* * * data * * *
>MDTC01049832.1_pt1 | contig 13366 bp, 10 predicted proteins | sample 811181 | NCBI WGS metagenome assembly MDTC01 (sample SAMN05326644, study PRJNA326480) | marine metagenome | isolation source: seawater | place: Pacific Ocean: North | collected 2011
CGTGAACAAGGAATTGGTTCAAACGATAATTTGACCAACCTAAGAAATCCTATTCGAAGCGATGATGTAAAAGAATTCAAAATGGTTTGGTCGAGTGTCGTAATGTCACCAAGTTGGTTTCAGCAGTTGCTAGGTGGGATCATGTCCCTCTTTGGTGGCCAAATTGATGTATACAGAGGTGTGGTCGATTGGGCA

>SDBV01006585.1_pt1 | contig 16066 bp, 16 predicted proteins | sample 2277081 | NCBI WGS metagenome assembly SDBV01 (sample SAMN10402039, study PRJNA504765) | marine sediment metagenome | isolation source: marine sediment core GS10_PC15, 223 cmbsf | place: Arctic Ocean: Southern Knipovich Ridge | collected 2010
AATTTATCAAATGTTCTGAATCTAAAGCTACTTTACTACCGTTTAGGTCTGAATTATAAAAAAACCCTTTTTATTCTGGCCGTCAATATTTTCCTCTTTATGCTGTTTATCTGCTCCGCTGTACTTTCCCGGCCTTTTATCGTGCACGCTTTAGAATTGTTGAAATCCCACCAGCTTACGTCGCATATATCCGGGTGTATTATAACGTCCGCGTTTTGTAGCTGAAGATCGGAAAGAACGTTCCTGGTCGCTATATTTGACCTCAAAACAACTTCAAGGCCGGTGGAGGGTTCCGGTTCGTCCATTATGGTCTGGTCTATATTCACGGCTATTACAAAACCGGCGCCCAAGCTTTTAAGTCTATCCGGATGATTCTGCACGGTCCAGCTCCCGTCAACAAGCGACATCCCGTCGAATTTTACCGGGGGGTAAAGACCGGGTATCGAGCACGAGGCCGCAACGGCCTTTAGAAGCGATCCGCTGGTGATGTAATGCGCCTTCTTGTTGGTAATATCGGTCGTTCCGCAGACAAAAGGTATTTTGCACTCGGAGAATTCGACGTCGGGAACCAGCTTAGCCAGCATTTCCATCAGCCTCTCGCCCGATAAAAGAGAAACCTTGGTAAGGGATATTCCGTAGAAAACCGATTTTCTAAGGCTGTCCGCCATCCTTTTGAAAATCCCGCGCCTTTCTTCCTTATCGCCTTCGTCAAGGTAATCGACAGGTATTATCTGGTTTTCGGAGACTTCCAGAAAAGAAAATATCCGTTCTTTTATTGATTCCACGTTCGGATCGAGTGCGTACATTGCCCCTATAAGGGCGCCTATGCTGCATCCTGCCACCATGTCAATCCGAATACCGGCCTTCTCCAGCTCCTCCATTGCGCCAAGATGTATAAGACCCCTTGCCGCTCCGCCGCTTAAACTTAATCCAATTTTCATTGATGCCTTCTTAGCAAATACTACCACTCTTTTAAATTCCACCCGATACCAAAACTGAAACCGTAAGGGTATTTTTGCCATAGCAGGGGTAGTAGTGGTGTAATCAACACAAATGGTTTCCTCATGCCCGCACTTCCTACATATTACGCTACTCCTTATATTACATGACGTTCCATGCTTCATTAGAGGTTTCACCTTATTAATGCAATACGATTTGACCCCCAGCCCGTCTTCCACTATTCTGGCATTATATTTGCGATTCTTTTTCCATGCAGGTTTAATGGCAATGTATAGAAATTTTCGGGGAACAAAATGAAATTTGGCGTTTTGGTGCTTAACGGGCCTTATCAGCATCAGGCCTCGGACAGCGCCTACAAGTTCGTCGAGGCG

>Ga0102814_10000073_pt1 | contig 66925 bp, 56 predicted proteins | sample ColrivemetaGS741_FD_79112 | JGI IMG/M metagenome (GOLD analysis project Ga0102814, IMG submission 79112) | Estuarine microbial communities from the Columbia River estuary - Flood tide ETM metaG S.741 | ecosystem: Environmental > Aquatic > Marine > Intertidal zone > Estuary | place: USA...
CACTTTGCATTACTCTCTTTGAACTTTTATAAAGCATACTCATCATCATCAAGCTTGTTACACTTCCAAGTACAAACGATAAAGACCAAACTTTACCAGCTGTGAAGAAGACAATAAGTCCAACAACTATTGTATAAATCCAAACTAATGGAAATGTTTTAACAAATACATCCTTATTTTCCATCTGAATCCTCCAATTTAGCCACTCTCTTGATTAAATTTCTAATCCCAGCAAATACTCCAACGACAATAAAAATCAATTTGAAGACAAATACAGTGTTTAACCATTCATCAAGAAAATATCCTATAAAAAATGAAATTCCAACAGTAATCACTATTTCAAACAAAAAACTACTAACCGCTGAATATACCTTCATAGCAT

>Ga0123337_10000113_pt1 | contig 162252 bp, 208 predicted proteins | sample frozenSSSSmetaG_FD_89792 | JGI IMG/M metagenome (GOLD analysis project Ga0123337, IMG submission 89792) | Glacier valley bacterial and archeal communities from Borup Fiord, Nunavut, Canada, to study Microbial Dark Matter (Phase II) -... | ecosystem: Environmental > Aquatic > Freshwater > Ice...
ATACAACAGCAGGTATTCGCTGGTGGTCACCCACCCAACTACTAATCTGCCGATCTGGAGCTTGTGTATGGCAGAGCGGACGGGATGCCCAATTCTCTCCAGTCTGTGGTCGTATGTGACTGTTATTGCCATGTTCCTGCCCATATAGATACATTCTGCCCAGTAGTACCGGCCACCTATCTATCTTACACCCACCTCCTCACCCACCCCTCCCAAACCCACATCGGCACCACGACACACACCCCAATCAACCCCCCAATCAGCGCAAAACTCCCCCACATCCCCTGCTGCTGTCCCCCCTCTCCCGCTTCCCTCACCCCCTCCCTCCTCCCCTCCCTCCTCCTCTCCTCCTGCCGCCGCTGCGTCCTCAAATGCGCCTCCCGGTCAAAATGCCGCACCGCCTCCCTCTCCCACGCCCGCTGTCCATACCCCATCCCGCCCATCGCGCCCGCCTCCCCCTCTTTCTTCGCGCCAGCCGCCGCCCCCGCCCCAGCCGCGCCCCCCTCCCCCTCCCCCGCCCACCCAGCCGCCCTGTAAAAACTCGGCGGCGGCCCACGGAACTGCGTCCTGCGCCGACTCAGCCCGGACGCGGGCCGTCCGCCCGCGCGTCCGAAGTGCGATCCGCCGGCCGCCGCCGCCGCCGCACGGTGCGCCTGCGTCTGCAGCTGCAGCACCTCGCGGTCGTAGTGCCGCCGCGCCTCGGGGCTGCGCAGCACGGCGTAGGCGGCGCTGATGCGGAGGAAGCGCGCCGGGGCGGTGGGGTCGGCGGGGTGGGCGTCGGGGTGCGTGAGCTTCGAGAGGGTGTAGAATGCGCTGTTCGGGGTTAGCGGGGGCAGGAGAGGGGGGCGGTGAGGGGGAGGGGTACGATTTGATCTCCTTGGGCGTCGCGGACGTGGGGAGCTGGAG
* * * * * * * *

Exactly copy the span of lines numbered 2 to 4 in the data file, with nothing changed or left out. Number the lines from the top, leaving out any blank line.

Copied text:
CGTGAACAAGGAATTGGTTCAAACGATAATTTGACCAACCTAAGAAATCCTATTCGAAGCGATGATGTAAAAGAATTCAAAATGGTTTGGTCGAGTGTCGTAATGTCACCAAGTTGGTTTCAGCAGTTGCTAGGTGGGATCATGTCCCTCTTTGGTGGCCAAATTGATGTATACAGAGGTGTGGTCGATTGGGCA

>SDBV01006585.1_pt1 | contig 16066 bp, 16 predicted proteins | sample 2277081 | NCBI WGS metagenome assembly SDBV01 (sample SAMN10402039, study PRJNA504765) | marine sediment metagenome | isolation source: marine sediment core GS10_PC15, 223 cmbsf | place: Arctic Ocean: Southern Knipovich Ridge | collected 2010
AATTTATCAAATGTTCTGAATCTAAAGCTACTTTACTACCGTTTAGGTCTGAATTATAAAAAAACCCTTTTTATTCTGGCCGTCAATATTTTCCTCTTTATGCTGTTTATCTGCTCCGCTGTACTTTCCCGGCCTTTTATCGTGCACGCTTTAGAATTGTTGAAATCCCACCAGCTTACGTCGCATATATCCGGGTGTATTATAACGTCCGCGTTTTGTAGCTGAAGATCGGAAAGAACGTTCCTGGTCGCTATATTTGACCTCAAAACAACTTCAAGGCCGGTGGAGGGTTCCGGTTCGTCCATTATGGTCTGGTCTATATTCACGGCTATTACAAAACCGGCGCCCAAGCTTTTAAGTCTATCCGGATGATTCTGCACGGTCCAGCTCCCGTCAACAAGCGACATCCCGTCGAATTTTACCGGGGGGTAAAGACCGGGTATCGAGCACGAGGCCGCAACGGCCTTTAGAAGCGATCCGCTGGTGATGTAATGCGCCTTCTTGTTGGTAATATCGGTCGTTCCGCAGACAAAAGGTATTTTGCACTCGGAGAATTCGACGTCGGGAACCAGCTTAGCCAGCATTTCCATCAGCCTCTCGCCCGATAAAAGAGAAACCTTGGTAAGGGATATTCCGTAGAAAACCGATTTTCTAAGGCTGTCCGCCATCCTTTTGAAAATCCCGCGCCTTTCTTCCTTATCGCCTTCGTCAAGGTAATCGACAGGTATTATCTGGTTTTCGGAGACTTCCAGAAAAGAAAATATCCGTTCTTTTATTGATTCCACGTTCGGATCGAGTGCGTACATTGCCCCTATAAGGGCGCCTATGCTGCATCCTGCCACCATGTCAATCCGAATACCGGCCTTCTCCAGCTCCTCCATTGCGCCAAGATGTATAAGACCCCTTGCCGCTCCGCCGCTTAAACTTAATCCAATTTTCATTGATGCCTTCTTAGCAAATACTACCACTCTTTTAAATTCCACCCGATACCAAAACTGAAACCGTAAGGGTATTTTTGCCATAGCAGGGGTAGTAGTGGTGTAATCAACACAAATGGTTTCCTCATGCCCGCACTTCCTACATATTACGCTACTCCTTATATTACATGACGTTCCATGCTTCATTAGAGGTTTCACCTTATTAATGCAATACGATTTGACCCCCAGCCCGTCTTCCACTATTCTGGCATTATATTTGCGATTCTTTTTCCATGCAGGTTTAATGGCAATGTATAGAAATTTTCGGGGAACAAAATGAAATTTGGCGTTTTGGTGCTTAACGGGCCTTATCAGCATCAGGCCTCGGACAGCGCCTACAAGTTCGTCGAGGCG